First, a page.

1. re: NYEpicuriosity

                Seconded. Ate there this w/e and enjoyed samosas, tikka masala, tandoori chcken, naan and some Indian lager. Good stuff. All Indian staff and predominantly Indian clientele. (Always a good sign.)

                1. re: jamie2742

                  Glad ya liked it. Does Farook (Faruk? sp?) still manage this place?

                  1. re: NYEpicuriosity

                    Not sure. But the manager waited on us. Should've gotten his name for future reference. Oh well. We'll be back.

                2. re: NYEpicuriosity

                  We just ate at India Passage. I don't think that I have ever been so tempted to leave all of my food untouched and just pay the bill and go home. Wretched. The tikka masala was white and watery ( ok not quite but that is how I remember it). The biryani was overcooked almost to gum. Yuck. And not exactly cheap. Felt like London.

            3. Go to Queens. Park Slope has very little as far as authentic food goes anyway.

              1. OK. So it's not fancy or pricey like Devi or Tabla or a chowhound expedition to 'hoods beyond, but we need an Indian fix in Park Slope we order from Kinara on 5th Ave. The entrees are good (funny enough the tikka masala is not) and the appetizers are delicious. Unique and tasty - order one called Kachori. The lamb rogan josh and lamb vindaloo are also quite good. The naan is also good with charred and bubbly tops.

                Also, they have a half price dine-in at lunch and and to go special of full size appetizer and entree for something like $12.95. Again, it's not the best Indian in New York, but it's better than most and certainly the best in the Slope.

                1. Sadly, I haven't found one. Kinara on 5th Ave and 10th or 11th Street is the best that I've tried in Brooklyn.

                  9 Replies
                  1. re: soupcommie

                    Kinara is probably the best, but it's not very good (though I haven't tried any of the Pakistani greasy spoons).

                    1. re: Peter Cherches

                      Kinara is a lighter style which might appeal to you. I personally think the food at Joy tastes better, but Kinara is definitely more to the modern american taste and since you dont like grease its probably your best option.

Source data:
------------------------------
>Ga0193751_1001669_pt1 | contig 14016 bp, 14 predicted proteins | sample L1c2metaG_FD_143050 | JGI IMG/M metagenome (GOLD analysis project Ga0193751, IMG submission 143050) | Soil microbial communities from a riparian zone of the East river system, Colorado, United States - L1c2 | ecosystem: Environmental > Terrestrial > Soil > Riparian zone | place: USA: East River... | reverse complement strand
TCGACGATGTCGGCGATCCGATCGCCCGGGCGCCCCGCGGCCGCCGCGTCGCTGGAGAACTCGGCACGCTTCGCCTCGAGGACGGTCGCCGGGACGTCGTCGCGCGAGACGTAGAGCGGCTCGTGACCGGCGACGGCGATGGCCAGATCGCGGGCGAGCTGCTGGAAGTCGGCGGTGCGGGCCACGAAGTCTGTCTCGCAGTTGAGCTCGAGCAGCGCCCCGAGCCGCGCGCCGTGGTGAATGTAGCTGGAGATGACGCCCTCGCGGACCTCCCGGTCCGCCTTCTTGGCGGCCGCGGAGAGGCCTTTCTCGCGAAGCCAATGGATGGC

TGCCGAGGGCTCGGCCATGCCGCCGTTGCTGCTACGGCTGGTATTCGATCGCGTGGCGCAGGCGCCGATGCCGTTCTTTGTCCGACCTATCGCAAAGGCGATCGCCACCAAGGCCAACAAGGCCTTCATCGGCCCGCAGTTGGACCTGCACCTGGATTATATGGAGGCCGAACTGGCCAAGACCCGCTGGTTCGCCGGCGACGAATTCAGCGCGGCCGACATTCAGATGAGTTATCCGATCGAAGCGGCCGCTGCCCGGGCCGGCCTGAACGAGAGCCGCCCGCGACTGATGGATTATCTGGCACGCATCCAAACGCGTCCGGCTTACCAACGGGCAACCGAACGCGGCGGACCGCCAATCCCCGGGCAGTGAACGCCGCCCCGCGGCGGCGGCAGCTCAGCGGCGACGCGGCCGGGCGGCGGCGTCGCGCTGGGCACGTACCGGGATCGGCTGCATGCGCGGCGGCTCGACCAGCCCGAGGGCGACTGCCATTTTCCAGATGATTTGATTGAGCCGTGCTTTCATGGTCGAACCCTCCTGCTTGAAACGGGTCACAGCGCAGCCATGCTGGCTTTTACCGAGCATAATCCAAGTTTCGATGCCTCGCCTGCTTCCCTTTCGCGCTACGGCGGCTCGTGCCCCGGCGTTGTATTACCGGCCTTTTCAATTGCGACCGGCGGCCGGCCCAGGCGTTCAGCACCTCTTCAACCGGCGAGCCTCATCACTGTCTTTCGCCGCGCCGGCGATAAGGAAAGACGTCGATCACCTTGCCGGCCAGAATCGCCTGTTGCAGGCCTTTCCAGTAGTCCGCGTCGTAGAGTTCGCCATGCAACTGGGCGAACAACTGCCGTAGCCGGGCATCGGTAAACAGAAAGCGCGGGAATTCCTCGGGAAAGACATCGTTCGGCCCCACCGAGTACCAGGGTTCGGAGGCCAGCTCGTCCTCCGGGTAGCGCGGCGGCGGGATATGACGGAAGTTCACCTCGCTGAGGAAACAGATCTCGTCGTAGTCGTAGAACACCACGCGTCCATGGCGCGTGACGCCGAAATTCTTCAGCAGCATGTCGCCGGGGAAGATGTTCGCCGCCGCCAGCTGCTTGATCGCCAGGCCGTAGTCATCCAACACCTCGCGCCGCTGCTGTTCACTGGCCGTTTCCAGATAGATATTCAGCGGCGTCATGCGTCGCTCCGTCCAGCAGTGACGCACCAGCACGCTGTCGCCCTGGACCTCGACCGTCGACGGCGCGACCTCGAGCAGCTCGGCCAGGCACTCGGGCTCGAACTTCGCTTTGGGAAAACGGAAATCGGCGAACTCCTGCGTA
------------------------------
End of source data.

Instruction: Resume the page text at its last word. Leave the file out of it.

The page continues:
Its been many years since I ve had a good biryani, indian or otherwise. in nyc Often classically it is made with tons of ghee, but that, obviously is not to American taste.

                      1. re: jen kalb

                        I think you misinterpreted my use of "greasy spoon." (If you were responding to me)

                        1. re: Peter Cherches

                          I was responding to the OP who does not like the indian cooking with a lot of grease, but I misread their complaint about the biryani, I now see.

                      2. re: Peter Cherches

                        The Pakistani greasy spoons on Coney Island Avenue near Foster are fantastic if you don't mind grease. :) I used to eat there constantly when I lived in Ditmas Park. Pak Kashmir (I think it's 1223 Coney Island Avenue) was tops, and also one whose name I forget that was just north of Foster. There are also a couple of good sweets shops. The Bangladeshi places on Church and MacDonald are also worth trying, though I haven't been there in a long time and don't remember which ones I liked.

                        1. re: fat_hot

                          Medina at the corner of Coney Island Avenue and Beverley is also good steamtable fare, but you have to like it spicy (i do). Also--fair warning--the vegetables are "cooked to mush" but in a good way, in my opinion. I don't think there's much of a tradition of cooking vegetables al dente on the subcontinent (?). Anyway, I think it is a cut above the others, but maybe it I like it because it is very convenient for me.

                          1. re: gnosh

                            I posted on another thread about the new restaurant on CIA and Parkville called Sultan Grill. They have turkish and pakistani menus and the mixed vegetable curry I had there was fantastic, the vegetables were NOT overcooked at all and it tasted very fresh and good.

                            1. re: cool jerk

                              I read it, and it sounds great. Will try it soon and report back!